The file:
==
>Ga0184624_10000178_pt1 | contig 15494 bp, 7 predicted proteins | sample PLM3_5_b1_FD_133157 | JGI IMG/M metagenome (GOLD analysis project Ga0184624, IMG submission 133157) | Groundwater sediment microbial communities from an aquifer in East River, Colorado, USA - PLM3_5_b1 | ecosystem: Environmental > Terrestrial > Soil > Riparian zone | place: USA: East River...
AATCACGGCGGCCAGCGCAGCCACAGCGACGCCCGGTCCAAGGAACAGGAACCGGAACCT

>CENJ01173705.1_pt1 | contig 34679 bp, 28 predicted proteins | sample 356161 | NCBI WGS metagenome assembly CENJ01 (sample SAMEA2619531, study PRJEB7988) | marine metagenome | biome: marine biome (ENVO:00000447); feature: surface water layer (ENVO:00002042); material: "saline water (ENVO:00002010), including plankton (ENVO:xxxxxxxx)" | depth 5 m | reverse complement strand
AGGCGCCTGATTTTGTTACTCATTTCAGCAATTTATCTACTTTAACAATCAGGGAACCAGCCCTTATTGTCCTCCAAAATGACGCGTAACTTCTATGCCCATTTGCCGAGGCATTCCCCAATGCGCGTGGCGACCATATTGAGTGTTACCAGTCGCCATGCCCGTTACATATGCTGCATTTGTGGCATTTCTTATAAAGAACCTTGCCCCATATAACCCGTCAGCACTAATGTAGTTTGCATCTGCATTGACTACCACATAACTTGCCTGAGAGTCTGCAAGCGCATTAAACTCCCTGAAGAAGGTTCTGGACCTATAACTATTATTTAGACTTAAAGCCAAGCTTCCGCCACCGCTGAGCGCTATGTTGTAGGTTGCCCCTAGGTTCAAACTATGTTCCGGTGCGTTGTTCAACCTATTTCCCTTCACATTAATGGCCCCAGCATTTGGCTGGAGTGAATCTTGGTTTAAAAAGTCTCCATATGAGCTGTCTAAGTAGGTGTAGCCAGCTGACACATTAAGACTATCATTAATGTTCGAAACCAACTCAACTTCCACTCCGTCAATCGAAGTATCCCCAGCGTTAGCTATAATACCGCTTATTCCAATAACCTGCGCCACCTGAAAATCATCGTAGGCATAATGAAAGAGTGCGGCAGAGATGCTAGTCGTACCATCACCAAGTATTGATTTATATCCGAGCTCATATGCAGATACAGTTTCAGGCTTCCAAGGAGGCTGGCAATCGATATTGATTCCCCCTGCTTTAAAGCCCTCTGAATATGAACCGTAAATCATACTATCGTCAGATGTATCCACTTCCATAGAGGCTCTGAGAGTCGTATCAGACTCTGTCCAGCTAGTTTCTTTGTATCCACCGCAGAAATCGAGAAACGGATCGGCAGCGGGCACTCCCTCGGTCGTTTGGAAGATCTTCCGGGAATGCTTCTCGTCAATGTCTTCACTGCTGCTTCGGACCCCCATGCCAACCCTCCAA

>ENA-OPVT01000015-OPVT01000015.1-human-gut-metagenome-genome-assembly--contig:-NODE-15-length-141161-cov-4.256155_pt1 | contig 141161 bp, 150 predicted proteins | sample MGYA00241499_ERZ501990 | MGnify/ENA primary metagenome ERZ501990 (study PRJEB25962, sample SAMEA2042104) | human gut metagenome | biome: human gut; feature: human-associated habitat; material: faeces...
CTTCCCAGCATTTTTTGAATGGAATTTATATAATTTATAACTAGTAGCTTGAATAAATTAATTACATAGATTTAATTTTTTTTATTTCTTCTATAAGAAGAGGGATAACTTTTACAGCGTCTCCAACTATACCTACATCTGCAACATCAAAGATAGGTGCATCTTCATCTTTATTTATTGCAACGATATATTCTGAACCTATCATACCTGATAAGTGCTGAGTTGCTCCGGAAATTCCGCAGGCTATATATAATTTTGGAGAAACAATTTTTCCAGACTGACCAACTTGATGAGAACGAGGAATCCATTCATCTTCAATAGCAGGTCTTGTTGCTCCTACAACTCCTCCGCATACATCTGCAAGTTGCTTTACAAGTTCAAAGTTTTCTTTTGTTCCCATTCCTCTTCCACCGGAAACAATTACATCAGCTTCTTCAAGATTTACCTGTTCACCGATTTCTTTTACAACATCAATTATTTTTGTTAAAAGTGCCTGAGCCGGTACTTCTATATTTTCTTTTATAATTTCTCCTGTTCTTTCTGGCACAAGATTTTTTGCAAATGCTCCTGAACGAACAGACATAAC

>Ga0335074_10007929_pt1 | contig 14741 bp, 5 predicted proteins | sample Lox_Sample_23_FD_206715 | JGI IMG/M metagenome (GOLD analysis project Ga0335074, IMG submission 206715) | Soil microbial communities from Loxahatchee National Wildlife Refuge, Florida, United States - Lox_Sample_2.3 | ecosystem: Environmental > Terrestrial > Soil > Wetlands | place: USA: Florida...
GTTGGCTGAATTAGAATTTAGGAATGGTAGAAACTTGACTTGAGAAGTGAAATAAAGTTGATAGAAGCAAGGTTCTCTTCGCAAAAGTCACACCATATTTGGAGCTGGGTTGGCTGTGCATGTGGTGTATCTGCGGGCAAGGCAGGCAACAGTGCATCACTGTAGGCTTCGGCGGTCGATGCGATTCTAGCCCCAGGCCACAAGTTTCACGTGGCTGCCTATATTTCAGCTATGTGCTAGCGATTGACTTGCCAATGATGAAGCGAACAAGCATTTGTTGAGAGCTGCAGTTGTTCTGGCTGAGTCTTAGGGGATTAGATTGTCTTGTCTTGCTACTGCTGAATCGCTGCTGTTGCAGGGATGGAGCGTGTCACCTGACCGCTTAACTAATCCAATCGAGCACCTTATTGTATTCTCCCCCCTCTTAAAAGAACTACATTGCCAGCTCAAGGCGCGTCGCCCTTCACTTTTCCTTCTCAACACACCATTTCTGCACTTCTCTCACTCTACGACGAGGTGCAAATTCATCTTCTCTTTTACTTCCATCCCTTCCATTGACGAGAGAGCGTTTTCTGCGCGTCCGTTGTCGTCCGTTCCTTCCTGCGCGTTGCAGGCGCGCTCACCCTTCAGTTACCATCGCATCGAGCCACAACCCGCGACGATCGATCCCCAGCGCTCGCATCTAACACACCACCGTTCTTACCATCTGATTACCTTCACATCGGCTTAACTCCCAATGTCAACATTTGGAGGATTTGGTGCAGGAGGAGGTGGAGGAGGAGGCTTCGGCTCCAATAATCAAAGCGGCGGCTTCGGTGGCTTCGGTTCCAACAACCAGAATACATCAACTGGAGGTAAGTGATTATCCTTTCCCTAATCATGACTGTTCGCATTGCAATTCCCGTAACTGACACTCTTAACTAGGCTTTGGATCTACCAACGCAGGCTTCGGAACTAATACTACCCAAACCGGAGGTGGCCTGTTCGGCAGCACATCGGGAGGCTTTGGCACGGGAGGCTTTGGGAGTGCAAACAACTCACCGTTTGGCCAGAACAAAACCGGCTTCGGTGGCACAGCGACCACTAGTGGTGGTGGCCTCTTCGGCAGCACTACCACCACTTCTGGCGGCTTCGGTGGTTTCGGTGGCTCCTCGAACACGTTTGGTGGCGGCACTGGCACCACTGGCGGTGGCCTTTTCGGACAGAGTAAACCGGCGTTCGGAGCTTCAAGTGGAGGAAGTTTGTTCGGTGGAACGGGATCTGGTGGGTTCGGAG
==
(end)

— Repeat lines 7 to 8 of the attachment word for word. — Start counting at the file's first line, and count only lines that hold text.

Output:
>Ga0335074_10007929_pt1 | contig 14741 bp, 5 predicted proteins | sample Lox_Sample_23_FD_206715 | JGI IMG/M metagenome (GOLD analysis project Ga0335074, IMG submission 206715) | Soil microbial communities from Loxahatchee National Wildlife Refuge, Florida, United States - Lox_Sample_2.3 | ecosystem: Environmental > Terrestrial > Soil > Wetlands | place: USA: Florida...
GTTGGCTGAATTAGAATTTAGGAATGGTAGAAACTTGACTTGAGAAGTGAAATAAAGTTGATAGAAGCAAGGTTCTCTTCGCAAAAGTCACACCATATTTGGAGCTGGGTTGGCTGTGCATGTGGTGTATCTGCGGGCAAGGCAGGCAACAGTGCATCACTGTAGGCTTCGGCGGTCGATGCGATTCTAGCCCCAGGCCACAAGTTTCACGTGGCTGCCTATATTTCAGCTATGTGCTAGCGATTGACTTGCCAATGATGAAGCGAACAAGCATTTGTTGAGAGCTGCAGTTGTTCTGGCTGAGTCTTAGGGGATTAGATTGTCTTGTCTTGCTACTGCTGAATCGCTGCTGTTGCAGGGATGGAGCGTGTCACCTGACCGCTTAACTAATCCAATCGAGCACCTTATTGTATTCTCCCCCCTCTTAAAAGAACTACATTGCCAGCTCAAGGCGCGTCGCCCTTCACTTTTCCTTCTCAACACACCATTTCTGCACTTCTCTCACTCTACGACGAGGTGCAAATTCATCTTCTCTTTTACTTCCATCCCTTCCATTGACGAGAGAGCGTTTTCTGCGCGTCCGTTGTCGTCCGTTCCTTCCTGCGCGTTGCAGGCGCGCTCACCCTTCAGTTACCATCGCATCGAGCCACAACCCGCGACGATCGATCCCCAGCGCTCGCATCTAACACACCACCGTTCTTACCATCTGATTACCTTCACATCGGCTTAACTCCCAATGTCAACATTTGGAGGATTTGGTGCAGGAGGAGGTGGAGGAGGAGGCTTCGGCTCCAATAATCAAAGCGGCGGCTTCGGTGGCTTCGGTTCCAACAACCAGAATACATCAACTGGAGGTAAGTGATTATCCTTTCCCTAATCATGACTGTTCGCATTGCAATTCCCGTAACTGACACTCTTAACTAGGCTTTGGATCTACCAACGCAGGCTTCGGAACTAATACTACCCAAACCGGAGGTGGCCTGTTCGGCAGCACATCGGGAGGCTTTGGCACGGGAGGCTTTGGGAGTGCAAACAACTCACCGTTTGGCCAGAACAAAACCGGCTTCGGTGGCACAGCGACCACTAGTGGTGGTGGCCTCTTCGGCAGCACTACCACCACTTCTGGCGGCTTCGGTGGTTTCGGTGGCTCCTCGAACACGTTTGGTGGCGGCACTGGCACCACTGGCGGTGGCCTTTTCGGACAGAGTAAACCGGCGTTCGGAGCTTCAAGTGGAGGAAGTTTGTTCGGTGGAACGGGATCTGGTGGGTTCGGAG